A couple of weeks ago I ran into someone who used to work at my school. In fact, it occurred to me as we talked, he used to occupy the office that I now call home. He looked at me and asked, “Are you about ready to retire?”
I hate it when people ask that question. First, do I really look that old? Second, do you just assume that I can’t wait to get away from my job? No, I’m eligible to retire in less than a year, but I don’t expect to actually pull that trigger for another nine years or so.
During that hallway conversation, he urged me to consider how much I was actually earning by continuing to work. He named someone we both know: “He did the math and realized he was basically earning $1.50 an hour by working rather than collecting his pension.”
I decided to check that matter out. Maybe I was being a sap by waiting to hang up my spurs. When I plugged in all the numbers, I discovered that I’ll be earning about $14 an hour more next year than if I were to simply head into the retirement system. That’s a good deal more than $1.50, but it’s not as dramatic a number as I might have expected. So should I retire?
Continuing my calculations, I discovered that my projected retirement earnings will increase by roughly 50% over the next nine years. That’s 50% or the equivalent of getting an extra paycheck each month. Plus, I realized, that differential is one that I’ll enjoy for the rest of my days. So I’m not just working for that $14 difference but for a future difference that will last until they pack me into the hearse, hopefully decades from now.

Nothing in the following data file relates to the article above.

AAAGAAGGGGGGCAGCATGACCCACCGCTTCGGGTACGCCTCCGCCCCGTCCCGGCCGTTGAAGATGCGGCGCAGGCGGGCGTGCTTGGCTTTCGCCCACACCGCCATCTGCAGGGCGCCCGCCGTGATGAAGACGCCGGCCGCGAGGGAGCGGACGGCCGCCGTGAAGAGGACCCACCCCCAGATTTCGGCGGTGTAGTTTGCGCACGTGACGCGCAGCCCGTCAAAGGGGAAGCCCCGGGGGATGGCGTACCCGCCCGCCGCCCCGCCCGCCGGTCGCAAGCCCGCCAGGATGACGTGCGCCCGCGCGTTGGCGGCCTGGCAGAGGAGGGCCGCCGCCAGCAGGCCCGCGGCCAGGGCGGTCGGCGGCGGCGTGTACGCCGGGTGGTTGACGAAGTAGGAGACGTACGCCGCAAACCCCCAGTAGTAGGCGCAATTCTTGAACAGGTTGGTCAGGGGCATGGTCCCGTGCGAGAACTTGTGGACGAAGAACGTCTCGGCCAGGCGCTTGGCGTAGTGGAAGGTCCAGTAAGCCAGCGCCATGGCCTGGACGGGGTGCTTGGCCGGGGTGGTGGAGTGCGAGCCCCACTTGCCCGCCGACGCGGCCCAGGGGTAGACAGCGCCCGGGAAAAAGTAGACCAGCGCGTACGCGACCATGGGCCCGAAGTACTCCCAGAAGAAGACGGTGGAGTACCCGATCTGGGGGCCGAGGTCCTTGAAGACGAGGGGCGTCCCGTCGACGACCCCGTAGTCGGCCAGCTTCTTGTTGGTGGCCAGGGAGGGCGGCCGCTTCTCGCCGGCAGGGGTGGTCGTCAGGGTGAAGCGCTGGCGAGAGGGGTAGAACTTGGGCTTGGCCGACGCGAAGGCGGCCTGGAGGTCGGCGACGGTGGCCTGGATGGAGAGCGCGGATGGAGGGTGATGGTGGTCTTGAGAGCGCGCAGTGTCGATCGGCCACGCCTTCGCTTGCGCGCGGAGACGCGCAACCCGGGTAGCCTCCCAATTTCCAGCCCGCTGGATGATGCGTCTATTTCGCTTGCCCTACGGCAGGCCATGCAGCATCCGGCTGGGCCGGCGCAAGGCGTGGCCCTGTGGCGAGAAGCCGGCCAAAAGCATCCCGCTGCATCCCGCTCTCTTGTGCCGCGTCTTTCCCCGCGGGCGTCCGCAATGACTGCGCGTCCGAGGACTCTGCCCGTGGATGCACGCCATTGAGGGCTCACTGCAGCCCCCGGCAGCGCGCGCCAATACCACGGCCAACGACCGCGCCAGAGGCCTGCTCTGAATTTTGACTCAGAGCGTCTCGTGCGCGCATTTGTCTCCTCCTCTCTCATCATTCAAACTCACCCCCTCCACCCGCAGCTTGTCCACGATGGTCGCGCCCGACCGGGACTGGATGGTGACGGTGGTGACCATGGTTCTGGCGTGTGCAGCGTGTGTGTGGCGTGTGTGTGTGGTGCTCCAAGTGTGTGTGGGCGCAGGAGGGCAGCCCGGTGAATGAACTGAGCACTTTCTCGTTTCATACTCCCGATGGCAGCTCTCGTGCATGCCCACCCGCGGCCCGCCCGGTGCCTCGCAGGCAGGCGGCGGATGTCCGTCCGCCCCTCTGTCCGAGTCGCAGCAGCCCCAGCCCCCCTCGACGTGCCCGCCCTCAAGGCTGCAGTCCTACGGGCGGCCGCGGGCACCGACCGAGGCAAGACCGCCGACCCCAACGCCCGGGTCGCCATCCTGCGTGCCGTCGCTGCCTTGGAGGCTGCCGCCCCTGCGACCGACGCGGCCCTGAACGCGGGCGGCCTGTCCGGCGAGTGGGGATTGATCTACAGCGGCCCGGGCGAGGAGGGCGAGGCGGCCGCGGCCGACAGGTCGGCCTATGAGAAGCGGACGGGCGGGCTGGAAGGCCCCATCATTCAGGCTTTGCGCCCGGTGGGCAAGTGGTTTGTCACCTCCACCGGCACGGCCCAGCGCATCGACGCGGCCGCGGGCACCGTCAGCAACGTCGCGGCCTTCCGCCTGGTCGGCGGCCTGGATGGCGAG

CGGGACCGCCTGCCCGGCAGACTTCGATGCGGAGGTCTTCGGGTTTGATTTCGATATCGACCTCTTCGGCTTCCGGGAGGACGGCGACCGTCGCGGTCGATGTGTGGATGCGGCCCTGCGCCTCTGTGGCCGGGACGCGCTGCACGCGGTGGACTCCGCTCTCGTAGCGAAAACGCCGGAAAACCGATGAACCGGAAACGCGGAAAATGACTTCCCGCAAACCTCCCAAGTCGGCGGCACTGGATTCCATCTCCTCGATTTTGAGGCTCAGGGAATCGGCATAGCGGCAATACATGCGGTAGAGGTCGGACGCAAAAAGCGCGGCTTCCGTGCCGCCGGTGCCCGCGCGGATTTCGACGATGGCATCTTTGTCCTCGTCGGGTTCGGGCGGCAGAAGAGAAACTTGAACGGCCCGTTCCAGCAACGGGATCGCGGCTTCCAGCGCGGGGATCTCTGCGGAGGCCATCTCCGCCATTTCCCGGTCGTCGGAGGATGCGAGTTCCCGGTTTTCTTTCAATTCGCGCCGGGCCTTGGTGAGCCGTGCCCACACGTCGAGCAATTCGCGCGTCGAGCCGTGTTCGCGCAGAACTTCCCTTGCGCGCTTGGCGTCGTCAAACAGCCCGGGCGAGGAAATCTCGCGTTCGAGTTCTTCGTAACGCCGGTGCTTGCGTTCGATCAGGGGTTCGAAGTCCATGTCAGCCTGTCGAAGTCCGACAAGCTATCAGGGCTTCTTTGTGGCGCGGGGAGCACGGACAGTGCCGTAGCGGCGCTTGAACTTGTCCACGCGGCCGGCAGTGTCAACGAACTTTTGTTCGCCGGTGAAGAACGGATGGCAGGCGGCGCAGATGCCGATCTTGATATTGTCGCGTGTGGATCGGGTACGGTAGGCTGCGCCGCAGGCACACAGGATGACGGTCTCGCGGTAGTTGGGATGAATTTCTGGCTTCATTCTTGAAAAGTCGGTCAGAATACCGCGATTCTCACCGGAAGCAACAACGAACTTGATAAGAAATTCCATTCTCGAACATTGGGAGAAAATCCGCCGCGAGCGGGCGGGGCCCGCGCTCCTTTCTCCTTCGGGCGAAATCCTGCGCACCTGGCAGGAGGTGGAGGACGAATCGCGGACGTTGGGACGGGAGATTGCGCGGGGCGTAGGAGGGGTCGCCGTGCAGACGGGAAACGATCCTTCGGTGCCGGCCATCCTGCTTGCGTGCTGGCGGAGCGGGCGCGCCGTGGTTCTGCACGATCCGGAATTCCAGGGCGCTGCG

But wait, there’s more! Not only do I get to earn more today and more tomorrow by staying employed, I also enjoy my employer paying almost all the freight on my health insurance, effectively increasing my pay even more. As in spiritual matters, my investigation discovered that sticking to God’s plan means a richer life here and hereafter. How marvelous!
In Luke 12:16-21, a rich fool decides to take early retirement. I’ve been fascinated by that parable before. The folly of that farmer is that he wasn’t really thinking ahead. He wasn’t thinking about what his bounteous harvest would mean next year and the year beyond. He wasn’t thinking about the benefits of working or the impact that his industry had on others. Instead he just saw himself relaxing and consuming.
The day comes when it makes sense for all of us to leave our employment, but rushing into that decision is not only imprudent but irreverent.